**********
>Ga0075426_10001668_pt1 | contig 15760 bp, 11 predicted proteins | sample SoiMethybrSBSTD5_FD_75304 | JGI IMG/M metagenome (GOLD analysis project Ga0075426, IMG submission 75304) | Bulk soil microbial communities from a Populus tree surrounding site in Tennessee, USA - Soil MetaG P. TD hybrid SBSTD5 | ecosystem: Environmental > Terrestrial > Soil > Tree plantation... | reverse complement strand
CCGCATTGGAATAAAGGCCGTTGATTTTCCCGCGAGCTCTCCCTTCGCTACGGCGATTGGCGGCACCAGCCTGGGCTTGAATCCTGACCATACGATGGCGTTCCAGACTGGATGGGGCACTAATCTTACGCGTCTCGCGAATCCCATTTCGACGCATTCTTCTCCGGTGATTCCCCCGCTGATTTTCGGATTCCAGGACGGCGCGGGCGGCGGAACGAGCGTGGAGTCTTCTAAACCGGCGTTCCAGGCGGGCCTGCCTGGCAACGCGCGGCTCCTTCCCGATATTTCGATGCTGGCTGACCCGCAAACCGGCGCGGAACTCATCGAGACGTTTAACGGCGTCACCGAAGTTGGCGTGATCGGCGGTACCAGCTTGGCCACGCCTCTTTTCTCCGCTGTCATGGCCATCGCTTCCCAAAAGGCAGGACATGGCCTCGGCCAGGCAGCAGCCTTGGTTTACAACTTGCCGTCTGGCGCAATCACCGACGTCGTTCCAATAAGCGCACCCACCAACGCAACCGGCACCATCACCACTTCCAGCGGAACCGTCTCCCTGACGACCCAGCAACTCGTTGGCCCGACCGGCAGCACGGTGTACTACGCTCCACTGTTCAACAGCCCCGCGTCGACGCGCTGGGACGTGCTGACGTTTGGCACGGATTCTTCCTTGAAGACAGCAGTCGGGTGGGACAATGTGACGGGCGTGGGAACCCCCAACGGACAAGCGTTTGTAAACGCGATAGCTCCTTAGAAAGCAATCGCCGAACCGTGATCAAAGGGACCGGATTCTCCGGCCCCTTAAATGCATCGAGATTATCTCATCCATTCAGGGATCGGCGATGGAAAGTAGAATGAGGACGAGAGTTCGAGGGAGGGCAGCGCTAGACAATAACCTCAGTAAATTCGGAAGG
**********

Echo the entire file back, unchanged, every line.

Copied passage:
>Ga0075426_10001668_pt1 | contig 15760 bp, 11 predicted proteins | sample SoiMethybrSBSTD5_FD_75304 | JGI IMG/M metagenome (GOLD analysis project Ga0075426, IMG submission 75304) | Bulk soil microbial communities from a Populus tree surrounding site in Tennessee, USA - Soil MetaG P. TD hybrid SBSTD5 | ecosystem: Environmental > Terrestrial > Soil > Tree plantation... | reverse complement strand
CCGCATTGGAATAAAGGCCGTTGATTTTCCCGCGAGCTCTCCCTTCGCTACGGCGATTGGCGGCACCAGCCTGGGCTTGAATCCTGACCATACGATGGCGTTCCAGACTGGATGGGGCACTAATCTTACGCGTCTCGCGAATCCCATTTCGACGCATTCTTCTCCGGTGATTCCCCCGCTGATTTTCGGATTCCAGGACGGCGCGGGCGGCGGAACGAGCGTGGAGTCTTCTAAACCGGCGTTCCAGGCGGGCCTGCCTGGCAACGCGCGGCTCCTTCCCGATATTTCGATGCTGGCTGACCCGCAAACCGGCGCGGAACTCATCGAGACGTTTAACGGCGTCACCGAAGTTGGCGTGATCGGCGGTACCAGCTTGGCCACGCCTCTTTTCTCCGCTGTCATGGCCATCGCTTCCCAAAAGGCAGGACATGGCCTCGGCCAGGCAGCAGCCTTGGTTTACAACTTGCCGTCTGGCGCAATCACCGACGTCGTTCCAATAAGCGCACCCACCAACGCAACCGGCACCATCACCACTTCCAGCGGAACCGTCTCCCTGACGACCCAGCAACTCGTTGGCCCGACCGGCAGCACGGTGTACTACGCTCCACTGTTCAACAGCCCCGCGTCGACGCGCTGGGACGTGCTGACGTTTGGCACGGATTCTTCCTTGAAGACAGCAGTCGGGTGGGACAATGTGACGGGCGTGGGAACCCCCAACGGACAAGCGTTTGTAAACGCGATAGCTCCTTAGAAAGCAATCGCCGAACCGTGATCAAAGGGACCGGATTCTCCGGCCCCTTAAATGCATCGAGATTATCTCATCCATTCAGGGATCGGCGATGGAAAGTAGAATGAGGACGAGAGTTCGAGGGAGGGCAGCGCTAGACAATAACCTCAGTAAATTCGGAAGG